Rendell, Ruth. The Girl Next Door.

NY: Simon & Schuster, 2014.

This was Rendell’s next-to-last novel — her 65th in fifty years of published work — and it’s a good one. It’s marketed as a “murder mystery,” but that’s not really true since we know from the outset who killed the adulterous young wife and her lover back in the summer of 1944.

But the murder, and the rediscovery of the victims’ amputated hands as symbolic revenge, is really only the catalyst that brings back together in an ensemble drama the now-elderly Londoners who played together as kids in the last year of the war: Michael, Alan, Rosemary (whom Alan eventually married), Lewis (who became a doctor), and the Batchelor kids, most of whom later shared in a construction firm. And Daphne, of course, the precocious sexual focus of the group, and “the girl next door.” They all played in the “tunnels” on the hill all that summer until a parent chased them away.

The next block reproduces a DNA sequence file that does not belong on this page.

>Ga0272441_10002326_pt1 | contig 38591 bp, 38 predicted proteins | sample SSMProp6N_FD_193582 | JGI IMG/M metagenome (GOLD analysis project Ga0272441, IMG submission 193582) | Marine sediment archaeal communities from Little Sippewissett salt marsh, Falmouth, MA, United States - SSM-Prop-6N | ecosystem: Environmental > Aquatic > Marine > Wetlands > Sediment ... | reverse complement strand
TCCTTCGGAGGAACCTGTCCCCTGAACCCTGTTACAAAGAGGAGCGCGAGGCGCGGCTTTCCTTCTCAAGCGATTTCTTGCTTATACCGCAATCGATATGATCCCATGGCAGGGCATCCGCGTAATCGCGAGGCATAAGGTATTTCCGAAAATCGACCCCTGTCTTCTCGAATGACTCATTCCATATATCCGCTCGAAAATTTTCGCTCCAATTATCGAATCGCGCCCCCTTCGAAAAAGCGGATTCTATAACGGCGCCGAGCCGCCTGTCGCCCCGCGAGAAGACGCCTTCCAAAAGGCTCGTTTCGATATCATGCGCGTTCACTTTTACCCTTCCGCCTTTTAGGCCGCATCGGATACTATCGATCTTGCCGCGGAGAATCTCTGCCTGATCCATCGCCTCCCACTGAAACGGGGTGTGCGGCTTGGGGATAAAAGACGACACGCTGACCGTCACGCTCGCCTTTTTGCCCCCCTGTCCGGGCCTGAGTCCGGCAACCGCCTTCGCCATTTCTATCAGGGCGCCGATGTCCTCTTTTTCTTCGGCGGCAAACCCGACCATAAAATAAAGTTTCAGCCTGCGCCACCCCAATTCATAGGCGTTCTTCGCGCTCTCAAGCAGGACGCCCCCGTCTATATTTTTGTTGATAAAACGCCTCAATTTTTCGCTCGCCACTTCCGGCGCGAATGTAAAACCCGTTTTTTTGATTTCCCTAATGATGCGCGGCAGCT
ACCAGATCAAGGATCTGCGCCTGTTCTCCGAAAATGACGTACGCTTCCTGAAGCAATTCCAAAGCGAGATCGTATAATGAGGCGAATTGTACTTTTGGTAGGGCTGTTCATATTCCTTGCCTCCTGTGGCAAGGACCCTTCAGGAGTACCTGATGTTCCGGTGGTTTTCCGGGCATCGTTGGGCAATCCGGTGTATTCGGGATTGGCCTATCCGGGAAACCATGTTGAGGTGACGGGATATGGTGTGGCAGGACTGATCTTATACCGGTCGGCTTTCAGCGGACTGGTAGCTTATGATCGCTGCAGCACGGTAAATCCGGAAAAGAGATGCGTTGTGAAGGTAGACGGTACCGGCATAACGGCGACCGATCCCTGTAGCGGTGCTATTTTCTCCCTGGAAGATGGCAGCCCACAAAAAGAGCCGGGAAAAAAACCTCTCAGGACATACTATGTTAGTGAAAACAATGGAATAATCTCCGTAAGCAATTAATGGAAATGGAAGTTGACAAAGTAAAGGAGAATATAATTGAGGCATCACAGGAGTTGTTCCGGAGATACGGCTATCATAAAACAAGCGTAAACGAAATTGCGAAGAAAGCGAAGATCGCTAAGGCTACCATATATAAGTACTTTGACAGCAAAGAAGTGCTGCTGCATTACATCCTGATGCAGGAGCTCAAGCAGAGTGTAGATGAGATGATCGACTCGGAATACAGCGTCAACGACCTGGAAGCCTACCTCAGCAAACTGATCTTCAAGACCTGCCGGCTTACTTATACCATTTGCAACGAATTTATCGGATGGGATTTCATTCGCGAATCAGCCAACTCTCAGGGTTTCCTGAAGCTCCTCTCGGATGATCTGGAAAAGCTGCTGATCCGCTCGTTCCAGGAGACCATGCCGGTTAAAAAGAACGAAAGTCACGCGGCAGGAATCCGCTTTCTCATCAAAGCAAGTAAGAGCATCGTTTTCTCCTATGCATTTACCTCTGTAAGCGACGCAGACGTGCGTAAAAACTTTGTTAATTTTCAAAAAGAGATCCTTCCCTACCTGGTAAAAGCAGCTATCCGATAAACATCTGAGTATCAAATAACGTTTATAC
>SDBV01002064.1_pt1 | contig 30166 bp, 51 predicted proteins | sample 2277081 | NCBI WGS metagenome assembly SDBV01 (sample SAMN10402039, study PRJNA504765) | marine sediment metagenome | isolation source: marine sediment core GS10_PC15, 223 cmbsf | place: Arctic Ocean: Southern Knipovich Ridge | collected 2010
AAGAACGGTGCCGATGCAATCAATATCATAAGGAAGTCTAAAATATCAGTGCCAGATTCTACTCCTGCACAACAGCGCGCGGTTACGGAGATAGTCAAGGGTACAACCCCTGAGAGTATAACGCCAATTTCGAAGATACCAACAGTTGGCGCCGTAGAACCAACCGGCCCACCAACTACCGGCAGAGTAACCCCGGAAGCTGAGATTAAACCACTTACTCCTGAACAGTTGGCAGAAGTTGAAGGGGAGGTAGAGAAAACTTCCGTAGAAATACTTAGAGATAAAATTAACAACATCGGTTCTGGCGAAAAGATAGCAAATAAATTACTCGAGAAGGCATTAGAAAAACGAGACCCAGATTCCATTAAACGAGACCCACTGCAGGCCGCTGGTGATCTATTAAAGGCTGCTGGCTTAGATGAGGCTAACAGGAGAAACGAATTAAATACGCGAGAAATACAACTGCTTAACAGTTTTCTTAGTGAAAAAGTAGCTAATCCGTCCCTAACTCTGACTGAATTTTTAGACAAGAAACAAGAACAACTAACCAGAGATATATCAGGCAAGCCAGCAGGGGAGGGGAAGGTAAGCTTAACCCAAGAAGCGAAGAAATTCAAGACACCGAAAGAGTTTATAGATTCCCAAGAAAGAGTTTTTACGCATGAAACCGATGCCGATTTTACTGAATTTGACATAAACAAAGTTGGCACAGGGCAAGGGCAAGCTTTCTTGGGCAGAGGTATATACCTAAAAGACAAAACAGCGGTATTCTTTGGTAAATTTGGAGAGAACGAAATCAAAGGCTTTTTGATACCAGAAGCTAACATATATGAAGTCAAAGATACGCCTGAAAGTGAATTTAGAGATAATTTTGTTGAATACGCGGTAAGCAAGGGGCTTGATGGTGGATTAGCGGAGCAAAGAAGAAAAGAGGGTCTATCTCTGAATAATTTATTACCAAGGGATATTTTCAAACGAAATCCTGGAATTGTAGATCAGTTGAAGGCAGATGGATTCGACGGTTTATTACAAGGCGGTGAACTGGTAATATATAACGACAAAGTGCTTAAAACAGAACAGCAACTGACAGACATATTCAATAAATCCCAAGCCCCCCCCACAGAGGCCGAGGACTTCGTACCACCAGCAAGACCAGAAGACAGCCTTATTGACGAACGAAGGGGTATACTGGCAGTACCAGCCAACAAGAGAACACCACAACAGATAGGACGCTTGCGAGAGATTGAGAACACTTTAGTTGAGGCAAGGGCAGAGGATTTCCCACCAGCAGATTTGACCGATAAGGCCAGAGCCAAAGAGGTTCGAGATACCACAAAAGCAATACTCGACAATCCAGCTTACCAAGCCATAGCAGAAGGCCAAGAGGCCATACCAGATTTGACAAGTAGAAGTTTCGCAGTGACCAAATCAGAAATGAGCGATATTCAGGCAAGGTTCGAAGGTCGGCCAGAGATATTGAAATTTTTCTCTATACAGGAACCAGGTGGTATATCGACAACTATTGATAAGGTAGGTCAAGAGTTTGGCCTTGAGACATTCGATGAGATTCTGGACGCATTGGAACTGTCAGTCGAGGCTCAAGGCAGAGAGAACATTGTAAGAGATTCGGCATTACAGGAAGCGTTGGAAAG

It was Michael Winwood’s mother who disappeared and he was told by his father that she had run off. And then he himself was shunted off to live with an aunt. Now Michael is a widower in his eighties who still hasn’t come to terms with his wife’s death, and his father, John, whom he hasn’t seen in sixty years, is nearing his hundredth birthday. After having done some laboring as a young man, John resolved never to work at a job again, and he found three wealthy wives to allow him to do that, as we learn as the story progresses, with the ex-kids remembering their youth and rediscovering their old playmates, and the young detective deciding none of this really matters because everybody’s old anyway.

Much of the book, though, focuses on Alan, whose life, as he sees it, “hadn’t been unhappy, only dull.” And when he meets up with Daphne again after many years, he wants only to resume their torrid affair from before he married Rosemary. His wife doesn’t deal well with being abandoned (she has trouble accepting change of any kind) but she’ll eventually learn to cope with it — and Alan will come to regret that. The author uses the relationships of Alan, Rosemary, and Daphne especially to make a distinction between growing old and growing up, and watching the group interact can be uncomfortable for an older reader — which tells me that Rendell pretty much nailed it. It’s not at all a conventional thriller and it’s a good one for the author to be going out with.


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